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Unmanned Spaceflight.com > Beyond.... > Telescopic Observations
Paolo
The special issue of Astronomy & Astrophysics on the first results from Herschel is now available, with hundreds of papers freely accessible!
http://www.aanda.org/index.php?option=com_...s/contents.html
dilo
Grazie Paolo! smile.gif
Paolo
according to Herschel's twitter (ESAHerschel) they will observe comet Honda-Mrkos-Pajdusakova on Aug 15/16. This small, short period comet has always fascinated me since it was to be flown by "tail first" by Sakigake. Too bad contact with the probe was lost before sad.gif
Paolo
from Herschel's twitter:

QUOTE
Quick look analysis of the Comet 45P/Honda-Mrkos-Pajdusakova observations by Herschel is revealing some wonderful data.


can't wait for publication...
Paolo
just published in Nature: Ocean-like water in the Jupiter-family comet 103P/Hartley 2
and this is ESA's release http://www.esa.int/esaSC/SEMER89U7TG_index_0.html
this is one of the most amazing solar system discoveries of 2011!
Paolo
according to tweets by Daniel Fischer (@cosmos4u), Herschel should run out of coolant in March 2013 and ESA is considering end of mission scenarios. Warm observations are not possible, so one idea is to deorbit it from L2 and crash it on the Moon to perform scientific observations.
Paolo
the story has been picked up by Spaceflight Now
Scientists could aim derelict telescope for moon impact
nprev
Exciting idea; very innovative!
Paolo
funny enough: it was also one of the possible end of mission scenarios for Chang'e 2. flying it back from L2 to impact the Moon for science
tanjent
Is the hardware actually damaged by the lack of coolant? If Herschel were placed somewhere where it could conceivably be restocked with consumables at some future time, could it be returned to service? I guess the people who don't want to crash it probably envision some Hubble-inspired scenario like that. I recall though, that the last Hubble service call had to be performed before the gyros and other components ceased to function entirely. It wasn't something that could wait 100 years.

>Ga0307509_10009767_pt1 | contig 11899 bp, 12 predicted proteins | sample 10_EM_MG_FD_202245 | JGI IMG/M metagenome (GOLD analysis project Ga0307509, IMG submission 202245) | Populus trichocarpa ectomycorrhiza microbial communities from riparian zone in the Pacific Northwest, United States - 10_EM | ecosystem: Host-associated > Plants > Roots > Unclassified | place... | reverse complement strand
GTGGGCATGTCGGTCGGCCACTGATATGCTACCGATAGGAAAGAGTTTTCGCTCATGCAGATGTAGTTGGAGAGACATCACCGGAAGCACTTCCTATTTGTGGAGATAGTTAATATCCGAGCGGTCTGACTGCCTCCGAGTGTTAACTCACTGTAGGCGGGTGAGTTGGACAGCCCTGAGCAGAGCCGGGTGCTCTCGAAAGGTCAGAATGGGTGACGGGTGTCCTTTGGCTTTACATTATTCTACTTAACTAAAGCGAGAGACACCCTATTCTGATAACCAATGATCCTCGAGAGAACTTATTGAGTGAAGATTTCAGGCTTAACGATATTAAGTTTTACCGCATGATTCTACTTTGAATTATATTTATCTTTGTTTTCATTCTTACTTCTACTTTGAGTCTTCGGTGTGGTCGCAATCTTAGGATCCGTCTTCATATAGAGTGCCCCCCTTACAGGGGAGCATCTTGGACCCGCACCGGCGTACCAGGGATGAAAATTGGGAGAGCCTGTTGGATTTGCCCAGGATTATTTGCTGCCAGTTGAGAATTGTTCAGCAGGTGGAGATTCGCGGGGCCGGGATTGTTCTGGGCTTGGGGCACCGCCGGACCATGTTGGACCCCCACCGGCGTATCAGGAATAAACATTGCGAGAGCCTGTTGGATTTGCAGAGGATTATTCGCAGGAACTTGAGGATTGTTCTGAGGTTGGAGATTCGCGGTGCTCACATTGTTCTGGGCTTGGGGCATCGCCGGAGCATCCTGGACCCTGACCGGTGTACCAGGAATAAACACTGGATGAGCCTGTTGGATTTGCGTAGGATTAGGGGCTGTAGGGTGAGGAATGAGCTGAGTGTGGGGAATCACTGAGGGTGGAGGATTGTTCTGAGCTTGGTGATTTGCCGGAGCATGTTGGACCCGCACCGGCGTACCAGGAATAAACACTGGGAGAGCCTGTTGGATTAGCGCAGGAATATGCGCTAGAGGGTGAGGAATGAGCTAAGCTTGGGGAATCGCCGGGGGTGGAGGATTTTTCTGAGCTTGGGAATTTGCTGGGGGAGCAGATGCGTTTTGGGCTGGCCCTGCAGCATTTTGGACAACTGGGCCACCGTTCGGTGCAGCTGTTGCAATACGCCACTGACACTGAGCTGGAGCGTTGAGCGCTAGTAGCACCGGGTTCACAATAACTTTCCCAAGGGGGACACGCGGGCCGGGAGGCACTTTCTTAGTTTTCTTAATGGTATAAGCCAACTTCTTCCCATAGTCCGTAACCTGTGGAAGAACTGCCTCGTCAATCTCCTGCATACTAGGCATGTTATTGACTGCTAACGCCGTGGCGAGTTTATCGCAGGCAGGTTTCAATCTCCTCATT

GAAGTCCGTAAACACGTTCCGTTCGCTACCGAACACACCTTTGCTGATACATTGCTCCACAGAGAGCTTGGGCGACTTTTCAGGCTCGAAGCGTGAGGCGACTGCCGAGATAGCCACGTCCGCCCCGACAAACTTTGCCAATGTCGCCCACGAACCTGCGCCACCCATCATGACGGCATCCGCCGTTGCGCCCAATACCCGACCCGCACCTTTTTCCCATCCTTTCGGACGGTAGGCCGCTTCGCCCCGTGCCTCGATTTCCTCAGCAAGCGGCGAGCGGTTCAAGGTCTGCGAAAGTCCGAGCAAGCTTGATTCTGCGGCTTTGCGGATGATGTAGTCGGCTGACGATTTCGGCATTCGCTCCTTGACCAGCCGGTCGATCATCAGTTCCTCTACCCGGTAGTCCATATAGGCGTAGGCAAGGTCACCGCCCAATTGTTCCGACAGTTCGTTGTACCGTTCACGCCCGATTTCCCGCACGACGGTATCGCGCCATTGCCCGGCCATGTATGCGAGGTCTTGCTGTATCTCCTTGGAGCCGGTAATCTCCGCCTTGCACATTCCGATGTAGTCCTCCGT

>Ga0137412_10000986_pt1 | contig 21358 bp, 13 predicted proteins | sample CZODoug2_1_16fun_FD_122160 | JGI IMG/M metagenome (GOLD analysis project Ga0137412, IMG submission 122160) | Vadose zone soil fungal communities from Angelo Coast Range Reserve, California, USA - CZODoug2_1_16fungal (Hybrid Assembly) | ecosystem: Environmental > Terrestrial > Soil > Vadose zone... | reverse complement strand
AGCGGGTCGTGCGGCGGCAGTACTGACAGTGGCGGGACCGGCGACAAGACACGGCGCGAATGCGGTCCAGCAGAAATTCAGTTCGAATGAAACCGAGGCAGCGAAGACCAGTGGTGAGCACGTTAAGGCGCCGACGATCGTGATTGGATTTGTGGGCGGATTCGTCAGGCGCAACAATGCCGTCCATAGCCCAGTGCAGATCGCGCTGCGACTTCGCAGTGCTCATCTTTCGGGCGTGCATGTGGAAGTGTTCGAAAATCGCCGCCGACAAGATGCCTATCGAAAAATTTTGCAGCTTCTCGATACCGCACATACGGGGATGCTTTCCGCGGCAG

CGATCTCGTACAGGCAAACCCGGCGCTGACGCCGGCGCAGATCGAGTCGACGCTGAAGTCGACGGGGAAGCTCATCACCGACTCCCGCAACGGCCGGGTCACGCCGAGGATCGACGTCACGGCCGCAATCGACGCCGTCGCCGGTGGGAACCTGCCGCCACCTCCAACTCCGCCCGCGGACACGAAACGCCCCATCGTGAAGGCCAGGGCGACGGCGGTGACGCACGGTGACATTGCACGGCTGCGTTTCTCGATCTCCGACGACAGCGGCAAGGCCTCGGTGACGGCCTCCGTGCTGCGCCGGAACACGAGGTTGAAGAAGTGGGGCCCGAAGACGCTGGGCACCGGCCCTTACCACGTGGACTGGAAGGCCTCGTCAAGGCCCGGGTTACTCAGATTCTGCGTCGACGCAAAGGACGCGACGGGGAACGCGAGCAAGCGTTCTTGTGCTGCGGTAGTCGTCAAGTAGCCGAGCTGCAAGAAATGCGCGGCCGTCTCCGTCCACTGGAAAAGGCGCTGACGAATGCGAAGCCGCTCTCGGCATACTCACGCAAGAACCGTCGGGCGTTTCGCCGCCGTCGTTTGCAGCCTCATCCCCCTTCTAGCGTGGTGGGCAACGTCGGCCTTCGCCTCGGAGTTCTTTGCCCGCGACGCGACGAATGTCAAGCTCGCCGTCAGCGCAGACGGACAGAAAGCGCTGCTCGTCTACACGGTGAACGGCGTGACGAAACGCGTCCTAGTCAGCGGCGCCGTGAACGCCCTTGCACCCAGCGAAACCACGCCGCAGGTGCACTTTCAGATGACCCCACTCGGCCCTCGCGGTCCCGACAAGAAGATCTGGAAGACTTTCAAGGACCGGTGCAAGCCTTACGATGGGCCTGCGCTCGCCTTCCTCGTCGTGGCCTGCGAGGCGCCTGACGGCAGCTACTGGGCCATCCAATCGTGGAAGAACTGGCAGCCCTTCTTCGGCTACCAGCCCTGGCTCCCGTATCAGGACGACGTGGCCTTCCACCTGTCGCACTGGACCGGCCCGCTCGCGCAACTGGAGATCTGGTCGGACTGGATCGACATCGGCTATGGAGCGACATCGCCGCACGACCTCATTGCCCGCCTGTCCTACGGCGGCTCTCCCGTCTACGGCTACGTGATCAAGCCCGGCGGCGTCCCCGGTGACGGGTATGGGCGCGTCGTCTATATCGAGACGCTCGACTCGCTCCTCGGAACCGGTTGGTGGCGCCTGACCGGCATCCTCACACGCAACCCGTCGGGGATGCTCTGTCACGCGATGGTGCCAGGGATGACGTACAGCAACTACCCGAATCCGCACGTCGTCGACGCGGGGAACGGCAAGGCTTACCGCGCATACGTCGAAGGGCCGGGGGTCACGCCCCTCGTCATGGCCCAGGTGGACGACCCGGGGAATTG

Paolo
I see at least three reasons why this is not doable:
1. unlike the HST, Herschel was not designed to be serviceable
2. you need to use fuel to keep it into the halo orbit or to redirect it somewhere else to wait for servicing. I understand that fuel remaining is not a issue now, but it will become at a certain moment
3. orbital refuelling has been carried out until now with storable, room temperature liquids (hydrazine and water mostly). transfer of cryogenic fuels has yet to be tested, not to speak of the transfer of super-cold (less than 5K IIRC) liquid helium
Phil Stooke
Paolo said "funny enough: it was also one of the possible end of mission scenarios for Chang'e 2. flying it back from L2 to impact the Moon for science"



Strictly speaking the Toutatis flyby is not an end of mission scenario. The question is, what is the post-Toutatis trajectory? I am assuming for lack of other information that the spacecraft will not get very far from Earth and its orbit will bring it back, rather than heading off into a more distant heliocentric orbit. Is there any description of its current orbit?

Phil

Paolo
some insight on the decision to crash Herschel and the possible alternatives on this blog
http://herschellife.blogspot.es/1342197754...-end-of-helium/
I would have loved the Herschel trailblazer concept: placing Herschel at the Earth-Moon L2 point to perform tests for future farside communication satellites before crashing it to the surface. unfortunately, the option was apparently deemed too expensive
Paolo
Finally, no lunar impact http://herschel.esac.esa.int/latest_news.shtml